• Review locations of return air grilles, transfer grilles, and transfer duct assemblies. Transfer duct assemblies could be short supplied air flow if a supply air diffuser is too close. The return air path wants low resistance, which would have minimal pressure drops back to the central AHU.
  • Ensure that interior thermostats are located efficiently. Move them out of direct sunlight (just like the outdoor sensor). Keep thermostats away from exterior walls, where the temperature can be at its highest or lowest, depending on the temperature outside. It’s also important to ensure that thermostats are not in a direct line of supply airflow paths, pushing the warmest and coolest air right onto the sensor and creating falsely high or low readings before air is distributed through the space.

Locate thermostats near the return grille (which should be near a room’s exit door), to provide accurate readings from the mixed air leaving the space. But do not locate thermostats in typically unoccupied spaces. If you’ve recently gone through a remodel, for example, you might have one thermostat that now controls one regularly occupied office and one conference room. If the thermostat is in the conference room, it’s likely unable to moderate the temperature needs of the office next door and will lead to unhappy campers for most of the day. A private office may also have distinctly different heating and cooling needs compared to a densely occupied conference room during meetings.

Tenant Education

Talking with tenants and asking for compromise isn’t always easy. However, with education and discussion (especially on the front end of a move-in), it’s possible to prevent some thermal comfort issues before they materialize. Sometimes the best solution is to relocate employees away from hot or cold spots in the office. Windows are a big example. Consider this. Locations near the windows are sometimes the most highly coveted spots in the office. If employees can be educated on why glazing just doesn’t provide as much thermal insulation as typical walls, it may help them decide on whether that location will work for them or not. If they decide they can handle a little heat gain in the afternoons or cooler temperatures in the winter, they may be more inclined to prepare themselves to accept those conditions in exchange for the magnificent view.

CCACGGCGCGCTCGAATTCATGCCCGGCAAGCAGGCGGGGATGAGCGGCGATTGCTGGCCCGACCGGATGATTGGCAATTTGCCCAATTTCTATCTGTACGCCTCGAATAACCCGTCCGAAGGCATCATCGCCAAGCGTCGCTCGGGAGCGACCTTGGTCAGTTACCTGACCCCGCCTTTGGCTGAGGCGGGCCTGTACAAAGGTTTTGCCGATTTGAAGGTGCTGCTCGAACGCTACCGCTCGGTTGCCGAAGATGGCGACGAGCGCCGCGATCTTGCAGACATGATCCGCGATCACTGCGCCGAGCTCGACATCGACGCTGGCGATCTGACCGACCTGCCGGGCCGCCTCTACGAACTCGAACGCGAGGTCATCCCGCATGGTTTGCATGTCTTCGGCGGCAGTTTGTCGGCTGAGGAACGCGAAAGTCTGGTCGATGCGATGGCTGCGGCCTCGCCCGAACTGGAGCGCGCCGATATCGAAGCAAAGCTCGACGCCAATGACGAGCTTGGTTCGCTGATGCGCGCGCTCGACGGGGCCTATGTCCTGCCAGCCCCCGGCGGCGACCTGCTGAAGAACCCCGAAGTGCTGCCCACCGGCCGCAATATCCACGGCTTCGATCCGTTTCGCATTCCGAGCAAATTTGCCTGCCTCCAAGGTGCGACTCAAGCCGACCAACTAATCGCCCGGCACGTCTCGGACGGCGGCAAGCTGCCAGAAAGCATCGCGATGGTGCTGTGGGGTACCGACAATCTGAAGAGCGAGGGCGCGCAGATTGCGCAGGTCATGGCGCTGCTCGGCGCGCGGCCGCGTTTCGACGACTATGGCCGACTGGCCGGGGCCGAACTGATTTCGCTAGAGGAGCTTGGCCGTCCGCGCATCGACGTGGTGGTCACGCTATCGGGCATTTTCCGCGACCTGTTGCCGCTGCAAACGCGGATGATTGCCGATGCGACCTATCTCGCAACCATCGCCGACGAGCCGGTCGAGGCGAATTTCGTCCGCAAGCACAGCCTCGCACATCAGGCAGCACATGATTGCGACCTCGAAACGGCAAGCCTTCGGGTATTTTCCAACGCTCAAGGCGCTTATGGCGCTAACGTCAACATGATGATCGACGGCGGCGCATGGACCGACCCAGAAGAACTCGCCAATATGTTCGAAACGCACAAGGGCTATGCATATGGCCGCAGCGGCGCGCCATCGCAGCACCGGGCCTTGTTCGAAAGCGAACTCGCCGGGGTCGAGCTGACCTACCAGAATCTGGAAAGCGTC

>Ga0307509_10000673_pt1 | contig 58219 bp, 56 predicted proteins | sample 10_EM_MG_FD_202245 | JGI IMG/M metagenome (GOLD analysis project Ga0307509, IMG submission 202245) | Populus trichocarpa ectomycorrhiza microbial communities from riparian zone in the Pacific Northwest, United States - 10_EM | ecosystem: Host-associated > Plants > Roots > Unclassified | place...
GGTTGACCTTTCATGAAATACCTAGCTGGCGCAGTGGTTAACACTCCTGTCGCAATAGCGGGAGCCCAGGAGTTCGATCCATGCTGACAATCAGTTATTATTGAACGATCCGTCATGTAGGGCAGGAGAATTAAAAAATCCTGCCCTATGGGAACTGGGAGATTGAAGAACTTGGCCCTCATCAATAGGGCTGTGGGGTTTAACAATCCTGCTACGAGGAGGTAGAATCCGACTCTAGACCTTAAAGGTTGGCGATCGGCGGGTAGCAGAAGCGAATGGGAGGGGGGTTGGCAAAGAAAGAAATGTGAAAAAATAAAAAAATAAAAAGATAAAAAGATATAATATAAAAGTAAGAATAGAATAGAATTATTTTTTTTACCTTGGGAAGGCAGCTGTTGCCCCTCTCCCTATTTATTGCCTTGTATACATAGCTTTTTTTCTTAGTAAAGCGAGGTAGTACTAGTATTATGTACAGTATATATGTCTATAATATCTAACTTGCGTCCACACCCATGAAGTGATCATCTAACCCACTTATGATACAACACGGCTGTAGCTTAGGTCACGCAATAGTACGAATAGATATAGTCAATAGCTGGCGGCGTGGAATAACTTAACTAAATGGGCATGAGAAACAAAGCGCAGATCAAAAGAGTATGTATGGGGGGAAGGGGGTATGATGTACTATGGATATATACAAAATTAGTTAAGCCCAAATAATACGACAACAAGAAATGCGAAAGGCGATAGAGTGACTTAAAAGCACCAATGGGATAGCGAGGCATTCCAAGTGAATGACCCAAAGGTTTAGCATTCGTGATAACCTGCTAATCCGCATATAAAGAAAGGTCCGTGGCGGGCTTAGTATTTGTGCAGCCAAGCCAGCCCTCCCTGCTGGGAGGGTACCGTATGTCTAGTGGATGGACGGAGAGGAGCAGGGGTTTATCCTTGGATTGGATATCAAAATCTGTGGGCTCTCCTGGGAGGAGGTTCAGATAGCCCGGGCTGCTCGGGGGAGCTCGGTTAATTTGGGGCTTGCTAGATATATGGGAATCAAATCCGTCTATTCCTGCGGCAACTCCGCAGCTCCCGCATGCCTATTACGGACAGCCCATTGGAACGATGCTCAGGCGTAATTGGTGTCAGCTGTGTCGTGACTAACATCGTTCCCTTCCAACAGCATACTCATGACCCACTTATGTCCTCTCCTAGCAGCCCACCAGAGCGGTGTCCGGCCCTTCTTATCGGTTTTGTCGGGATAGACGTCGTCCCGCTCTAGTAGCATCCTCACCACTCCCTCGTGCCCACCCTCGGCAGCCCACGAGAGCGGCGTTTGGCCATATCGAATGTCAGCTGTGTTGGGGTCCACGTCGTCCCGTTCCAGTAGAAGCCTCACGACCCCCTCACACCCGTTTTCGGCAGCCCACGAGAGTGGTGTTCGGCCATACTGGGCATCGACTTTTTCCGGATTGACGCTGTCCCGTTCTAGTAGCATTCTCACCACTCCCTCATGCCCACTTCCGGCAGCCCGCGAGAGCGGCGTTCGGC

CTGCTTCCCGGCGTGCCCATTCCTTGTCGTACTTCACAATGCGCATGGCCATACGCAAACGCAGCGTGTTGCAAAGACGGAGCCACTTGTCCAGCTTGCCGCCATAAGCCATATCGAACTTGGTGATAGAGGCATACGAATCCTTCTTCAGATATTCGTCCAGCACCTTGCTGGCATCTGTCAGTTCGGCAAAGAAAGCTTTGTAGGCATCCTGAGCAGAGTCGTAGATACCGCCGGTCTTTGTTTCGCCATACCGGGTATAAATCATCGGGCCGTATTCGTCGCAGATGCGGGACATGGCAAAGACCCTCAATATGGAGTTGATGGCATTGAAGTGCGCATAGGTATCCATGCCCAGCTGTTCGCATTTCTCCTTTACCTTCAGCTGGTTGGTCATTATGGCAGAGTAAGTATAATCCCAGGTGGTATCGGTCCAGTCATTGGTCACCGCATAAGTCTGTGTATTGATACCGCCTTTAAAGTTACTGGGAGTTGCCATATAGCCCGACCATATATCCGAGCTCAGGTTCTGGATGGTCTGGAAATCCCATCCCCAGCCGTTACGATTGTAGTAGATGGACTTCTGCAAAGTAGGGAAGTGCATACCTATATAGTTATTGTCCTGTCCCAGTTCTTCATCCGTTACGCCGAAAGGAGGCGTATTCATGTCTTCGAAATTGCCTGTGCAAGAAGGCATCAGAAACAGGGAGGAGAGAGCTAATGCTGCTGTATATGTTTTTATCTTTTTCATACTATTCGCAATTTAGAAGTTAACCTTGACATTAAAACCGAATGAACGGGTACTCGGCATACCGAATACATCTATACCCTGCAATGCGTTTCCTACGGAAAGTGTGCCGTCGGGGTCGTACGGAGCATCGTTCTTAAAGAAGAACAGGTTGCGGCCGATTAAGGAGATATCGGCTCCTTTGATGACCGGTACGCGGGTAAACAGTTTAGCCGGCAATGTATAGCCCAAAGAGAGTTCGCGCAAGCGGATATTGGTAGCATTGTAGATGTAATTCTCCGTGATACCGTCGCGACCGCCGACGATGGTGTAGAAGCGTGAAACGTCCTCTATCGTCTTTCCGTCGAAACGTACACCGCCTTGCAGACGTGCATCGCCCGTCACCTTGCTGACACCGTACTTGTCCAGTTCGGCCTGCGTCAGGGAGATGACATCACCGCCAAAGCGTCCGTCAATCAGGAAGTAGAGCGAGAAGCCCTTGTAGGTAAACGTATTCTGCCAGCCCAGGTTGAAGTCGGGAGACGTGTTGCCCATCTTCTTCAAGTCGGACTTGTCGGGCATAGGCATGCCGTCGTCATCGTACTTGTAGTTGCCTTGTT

Make Some Adjustments

Once you’ve cleaned equipment, performed inspections, and talked with tenants, a few adjustments may aid occupant thermal comfort.

  • As noted above, a slightly positive pressure helps to create a buffer from the exterior. Specifically looking at lobbies, the addition of a cabinet unit heater in a vestibule may help that buffer in cold climates.
  • If you’ve got a strong winter wind, we may want to talk relocation again. Locating a reception area to the side of a main entrance, rather than directly in front of doors, will help shield occupants who are closest to the exterior environment from extreme weather conditions, be it heat or cold.
  • Relocate occupants who may be situated near a thermal bridge (in the exterior wall) where they experience thermal discomfort due to the difference in temperature.
  • Review HVAC operating hours and set points. Ensuring that buildings start up and shut down at appropriate times can help with temperature control. However, consider these adjustments cautiously. Starting and stopping the building way before necessary may stop calls from coming in, but can cause extreme waste and high energy bills. Move start and stop times closer to occupancy by 15-minute increments. If you don’t receive hot or cold calls, try another 15 minutes until you’ve found the pain threshold. This ensures that you achieve a balance of comfort and efficiency.

Finding the Right Resources to Solve Too Hot/Too Cold Problems

If simple fixes don’t do the trick, it may be time to call in reinforcements. Here are some tips on how to get the best help.